My understanding of globalisation has come a long way from the days of Year 9 Geography in high school. How wrong I was to think that all it was was countries having treaties with one another or transnational corporations like McDonalds or Coke dominating the world. While what I learnt was not incorrect it wasn’t the whole picture. Since then I have experienced the world and the world’s cultures within Australia and have realised that globalisation has a much broader and yet more specific spectrum to it.
The global communication environment is media saturated and offers information overload and access to a virtual global community. With media technologies and especially the internet being such an integral part of everyday life nowadays, meaningful interpersonal communication and traditional communities, languages and values may seem to be losing their importance. Like me, I am sure everybody is guilty of this at some stage, like texting Mum who is only in the other room to please bring me in a glass of water when she comes in. Instantaneous messaging has made us somewhat lazy, however, it enables communication regardless of proximity.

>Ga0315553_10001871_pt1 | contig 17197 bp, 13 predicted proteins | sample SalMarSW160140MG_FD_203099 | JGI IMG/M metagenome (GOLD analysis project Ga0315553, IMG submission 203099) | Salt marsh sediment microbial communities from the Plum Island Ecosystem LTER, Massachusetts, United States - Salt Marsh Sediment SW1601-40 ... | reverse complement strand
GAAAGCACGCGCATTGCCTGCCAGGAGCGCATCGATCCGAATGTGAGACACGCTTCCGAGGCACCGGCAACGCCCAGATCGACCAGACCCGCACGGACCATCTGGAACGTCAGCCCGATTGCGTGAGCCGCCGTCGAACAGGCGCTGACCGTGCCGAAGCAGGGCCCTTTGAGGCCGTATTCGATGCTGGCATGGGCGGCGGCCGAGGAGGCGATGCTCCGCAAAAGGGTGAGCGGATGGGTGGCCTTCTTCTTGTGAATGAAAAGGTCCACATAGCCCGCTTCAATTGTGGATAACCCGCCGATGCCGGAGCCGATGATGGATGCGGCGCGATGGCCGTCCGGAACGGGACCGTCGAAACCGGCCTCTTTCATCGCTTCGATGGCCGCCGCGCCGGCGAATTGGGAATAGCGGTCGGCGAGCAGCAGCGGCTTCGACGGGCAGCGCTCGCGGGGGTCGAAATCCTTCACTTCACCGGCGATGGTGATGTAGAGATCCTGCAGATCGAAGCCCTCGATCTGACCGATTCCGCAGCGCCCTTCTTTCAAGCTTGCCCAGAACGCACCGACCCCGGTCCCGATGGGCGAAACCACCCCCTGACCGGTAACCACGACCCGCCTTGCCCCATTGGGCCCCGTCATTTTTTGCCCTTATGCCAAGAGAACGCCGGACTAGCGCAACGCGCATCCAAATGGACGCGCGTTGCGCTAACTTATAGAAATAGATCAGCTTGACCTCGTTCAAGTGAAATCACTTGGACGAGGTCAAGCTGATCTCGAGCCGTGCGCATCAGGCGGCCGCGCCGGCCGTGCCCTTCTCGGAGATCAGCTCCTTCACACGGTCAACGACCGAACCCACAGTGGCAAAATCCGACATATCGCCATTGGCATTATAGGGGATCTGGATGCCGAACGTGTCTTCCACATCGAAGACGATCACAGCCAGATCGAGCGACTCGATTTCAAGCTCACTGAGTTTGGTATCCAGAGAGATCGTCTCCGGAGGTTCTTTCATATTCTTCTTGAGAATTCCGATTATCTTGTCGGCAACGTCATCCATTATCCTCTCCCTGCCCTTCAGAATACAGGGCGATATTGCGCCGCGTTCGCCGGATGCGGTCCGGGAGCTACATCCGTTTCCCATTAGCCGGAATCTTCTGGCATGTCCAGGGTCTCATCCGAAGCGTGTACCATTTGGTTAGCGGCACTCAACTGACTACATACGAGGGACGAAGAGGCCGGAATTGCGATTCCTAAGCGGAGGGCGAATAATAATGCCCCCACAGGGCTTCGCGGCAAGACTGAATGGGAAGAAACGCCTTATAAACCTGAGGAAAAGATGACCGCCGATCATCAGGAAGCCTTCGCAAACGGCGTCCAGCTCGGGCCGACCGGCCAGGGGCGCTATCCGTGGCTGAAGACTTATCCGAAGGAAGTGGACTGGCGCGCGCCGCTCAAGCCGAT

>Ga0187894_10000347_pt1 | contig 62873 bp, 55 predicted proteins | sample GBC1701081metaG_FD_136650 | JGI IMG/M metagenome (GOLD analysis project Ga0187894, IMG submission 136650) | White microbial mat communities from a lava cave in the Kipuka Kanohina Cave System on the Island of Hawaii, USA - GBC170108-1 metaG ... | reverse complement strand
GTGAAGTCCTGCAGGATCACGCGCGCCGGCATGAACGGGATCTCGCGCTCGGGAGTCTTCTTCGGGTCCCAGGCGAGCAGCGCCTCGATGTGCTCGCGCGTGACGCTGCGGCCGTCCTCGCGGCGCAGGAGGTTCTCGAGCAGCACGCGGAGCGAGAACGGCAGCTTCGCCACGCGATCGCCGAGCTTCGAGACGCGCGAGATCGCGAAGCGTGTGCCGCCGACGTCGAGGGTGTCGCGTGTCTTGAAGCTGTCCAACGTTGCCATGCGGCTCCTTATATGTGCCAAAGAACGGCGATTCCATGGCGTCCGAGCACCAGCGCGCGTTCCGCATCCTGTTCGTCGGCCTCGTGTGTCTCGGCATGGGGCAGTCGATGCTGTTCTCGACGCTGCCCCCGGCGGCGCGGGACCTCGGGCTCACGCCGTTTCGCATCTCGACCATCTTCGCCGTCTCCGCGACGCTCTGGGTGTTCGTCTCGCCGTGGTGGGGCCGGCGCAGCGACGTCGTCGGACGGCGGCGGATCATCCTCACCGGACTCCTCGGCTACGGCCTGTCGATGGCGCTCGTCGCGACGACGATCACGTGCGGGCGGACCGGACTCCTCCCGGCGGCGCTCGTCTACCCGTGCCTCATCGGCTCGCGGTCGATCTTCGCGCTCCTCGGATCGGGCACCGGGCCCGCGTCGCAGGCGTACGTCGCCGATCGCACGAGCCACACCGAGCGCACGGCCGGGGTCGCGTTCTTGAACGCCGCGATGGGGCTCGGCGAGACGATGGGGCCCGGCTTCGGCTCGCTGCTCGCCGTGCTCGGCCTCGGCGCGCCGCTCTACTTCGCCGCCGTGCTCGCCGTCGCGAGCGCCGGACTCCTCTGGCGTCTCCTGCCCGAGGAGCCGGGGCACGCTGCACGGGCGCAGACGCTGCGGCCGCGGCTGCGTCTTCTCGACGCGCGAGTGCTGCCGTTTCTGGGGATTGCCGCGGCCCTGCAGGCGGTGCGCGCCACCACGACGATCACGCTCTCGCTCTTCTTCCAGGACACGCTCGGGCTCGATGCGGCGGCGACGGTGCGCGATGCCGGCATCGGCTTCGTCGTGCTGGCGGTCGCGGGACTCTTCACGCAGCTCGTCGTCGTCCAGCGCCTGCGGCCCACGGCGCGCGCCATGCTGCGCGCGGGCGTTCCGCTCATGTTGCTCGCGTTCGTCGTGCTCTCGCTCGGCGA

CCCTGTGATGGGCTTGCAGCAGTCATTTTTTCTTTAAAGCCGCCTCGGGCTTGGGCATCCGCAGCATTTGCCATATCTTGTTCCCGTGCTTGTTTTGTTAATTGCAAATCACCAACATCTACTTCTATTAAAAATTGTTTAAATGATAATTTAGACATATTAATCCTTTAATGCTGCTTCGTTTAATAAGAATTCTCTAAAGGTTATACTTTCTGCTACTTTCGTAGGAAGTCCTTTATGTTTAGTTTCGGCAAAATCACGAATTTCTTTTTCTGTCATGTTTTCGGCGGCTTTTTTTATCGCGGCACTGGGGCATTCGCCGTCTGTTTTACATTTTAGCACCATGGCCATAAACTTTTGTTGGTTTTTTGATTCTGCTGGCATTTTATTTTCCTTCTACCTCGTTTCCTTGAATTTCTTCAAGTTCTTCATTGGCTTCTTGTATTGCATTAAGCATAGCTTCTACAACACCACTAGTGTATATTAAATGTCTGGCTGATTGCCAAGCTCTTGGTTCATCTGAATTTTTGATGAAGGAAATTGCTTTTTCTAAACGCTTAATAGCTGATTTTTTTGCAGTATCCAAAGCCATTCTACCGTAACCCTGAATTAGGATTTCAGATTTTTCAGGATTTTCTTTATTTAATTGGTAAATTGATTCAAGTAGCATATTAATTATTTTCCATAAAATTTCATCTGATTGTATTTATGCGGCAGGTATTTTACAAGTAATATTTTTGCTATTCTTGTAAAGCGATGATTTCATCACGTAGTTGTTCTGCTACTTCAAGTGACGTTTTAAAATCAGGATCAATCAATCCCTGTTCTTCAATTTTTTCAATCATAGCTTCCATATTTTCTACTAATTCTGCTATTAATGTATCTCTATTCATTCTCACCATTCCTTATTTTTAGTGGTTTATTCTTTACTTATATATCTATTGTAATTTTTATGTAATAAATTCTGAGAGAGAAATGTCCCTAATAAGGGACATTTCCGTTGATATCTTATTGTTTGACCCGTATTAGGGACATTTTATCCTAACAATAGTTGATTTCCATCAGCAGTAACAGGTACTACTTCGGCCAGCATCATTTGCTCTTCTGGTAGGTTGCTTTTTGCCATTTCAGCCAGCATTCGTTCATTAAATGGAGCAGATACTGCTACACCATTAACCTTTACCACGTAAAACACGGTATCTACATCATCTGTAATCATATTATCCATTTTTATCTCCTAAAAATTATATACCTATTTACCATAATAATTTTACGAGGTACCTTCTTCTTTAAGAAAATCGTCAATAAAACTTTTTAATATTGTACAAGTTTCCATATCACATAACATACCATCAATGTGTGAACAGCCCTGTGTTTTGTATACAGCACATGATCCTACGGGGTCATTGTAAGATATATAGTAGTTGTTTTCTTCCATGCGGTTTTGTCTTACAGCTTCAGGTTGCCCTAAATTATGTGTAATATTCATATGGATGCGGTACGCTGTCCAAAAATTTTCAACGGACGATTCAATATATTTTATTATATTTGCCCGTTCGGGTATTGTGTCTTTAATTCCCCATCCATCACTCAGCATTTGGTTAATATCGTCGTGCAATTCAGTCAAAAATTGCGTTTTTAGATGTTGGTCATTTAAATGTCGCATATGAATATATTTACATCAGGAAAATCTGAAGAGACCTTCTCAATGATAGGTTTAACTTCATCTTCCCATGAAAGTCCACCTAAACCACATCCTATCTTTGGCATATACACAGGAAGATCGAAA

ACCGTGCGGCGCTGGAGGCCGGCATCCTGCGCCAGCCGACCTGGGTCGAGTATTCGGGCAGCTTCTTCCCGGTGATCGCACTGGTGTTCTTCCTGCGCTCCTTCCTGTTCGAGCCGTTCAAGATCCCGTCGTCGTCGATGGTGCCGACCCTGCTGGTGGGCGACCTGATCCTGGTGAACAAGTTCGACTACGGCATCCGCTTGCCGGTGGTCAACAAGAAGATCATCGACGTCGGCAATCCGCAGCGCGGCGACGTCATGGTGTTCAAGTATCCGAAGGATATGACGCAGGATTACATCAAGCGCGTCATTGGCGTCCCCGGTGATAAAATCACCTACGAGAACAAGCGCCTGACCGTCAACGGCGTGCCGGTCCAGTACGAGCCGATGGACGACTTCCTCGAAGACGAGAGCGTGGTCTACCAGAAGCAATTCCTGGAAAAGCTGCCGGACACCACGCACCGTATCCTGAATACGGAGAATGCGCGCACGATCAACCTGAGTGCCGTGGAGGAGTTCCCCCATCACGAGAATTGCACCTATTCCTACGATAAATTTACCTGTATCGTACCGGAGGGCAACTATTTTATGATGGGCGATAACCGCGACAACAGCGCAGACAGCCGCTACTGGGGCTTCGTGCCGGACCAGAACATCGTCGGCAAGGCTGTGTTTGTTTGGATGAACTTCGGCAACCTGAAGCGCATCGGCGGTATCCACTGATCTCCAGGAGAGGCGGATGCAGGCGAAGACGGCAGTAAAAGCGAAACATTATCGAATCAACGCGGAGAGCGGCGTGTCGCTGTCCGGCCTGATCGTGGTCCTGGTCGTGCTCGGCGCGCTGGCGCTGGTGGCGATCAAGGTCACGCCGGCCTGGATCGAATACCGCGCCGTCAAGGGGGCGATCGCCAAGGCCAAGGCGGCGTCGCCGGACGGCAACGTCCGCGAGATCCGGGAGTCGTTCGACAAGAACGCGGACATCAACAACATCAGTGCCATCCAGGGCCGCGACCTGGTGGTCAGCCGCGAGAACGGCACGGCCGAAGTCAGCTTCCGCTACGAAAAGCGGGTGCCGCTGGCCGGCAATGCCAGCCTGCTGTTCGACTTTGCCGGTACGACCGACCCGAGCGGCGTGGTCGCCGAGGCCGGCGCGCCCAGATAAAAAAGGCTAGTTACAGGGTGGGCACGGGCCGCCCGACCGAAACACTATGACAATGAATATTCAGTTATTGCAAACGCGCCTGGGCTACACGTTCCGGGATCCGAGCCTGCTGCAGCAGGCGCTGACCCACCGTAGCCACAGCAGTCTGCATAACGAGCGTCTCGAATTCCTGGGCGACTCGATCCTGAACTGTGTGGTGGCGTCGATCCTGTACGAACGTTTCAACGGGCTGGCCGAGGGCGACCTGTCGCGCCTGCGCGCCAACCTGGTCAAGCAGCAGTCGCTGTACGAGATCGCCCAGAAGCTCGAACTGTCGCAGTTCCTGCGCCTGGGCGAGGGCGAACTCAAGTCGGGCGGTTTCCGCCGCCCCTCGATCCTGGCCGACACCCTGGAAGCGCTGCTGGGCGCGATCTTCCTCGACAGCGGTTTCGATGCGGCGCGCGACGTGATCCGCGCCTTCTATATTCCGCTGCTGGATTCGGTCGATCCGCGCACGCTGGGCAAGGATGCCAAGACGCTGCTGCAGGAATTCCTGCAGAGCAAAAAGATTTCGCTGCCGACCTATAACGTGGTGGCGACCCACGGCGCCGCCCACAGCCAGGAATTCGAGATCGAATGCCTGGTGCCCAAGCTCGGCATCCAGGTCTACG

In 2012 I travelled to America by myself to work at an American Summer camp for 3 months. The experience completely opened my eyes to the world and its cultures as girls came from places such as New Zealand, England, Germany, Turkey, Iceland, Sweden and of course America. While the notion that “globalisation could lead to the homogenisation of the world’s cultures” (O’Shaughnessy and Stadler, p.458) was prevalent to an extent, each person had their own beliefs, values, language and individuality which could never be changed. While all of us were aware of the dominance of Western culture upon our own, when I said “thongs”, Americans said “flip flops” or someone from New Zealand referring to them as “jandals”, something as simple as that opened up our minds to the everlasting differences in cultures which cannot be affected or influenced by the increasingly globalised world.
Globalisation also offers a sense of interconnectedness and media platforms like Skype and Viber facilitate in the formation and encouragement of relationships and communities across geographic, racial, religious and cultural barriers. It is incredible to think that my family in Australia was able to speak to and see me via Skype whilst I was in America some 16000km away. Globalisation has made possible this kind of instantaneous and interconnectedness of communities.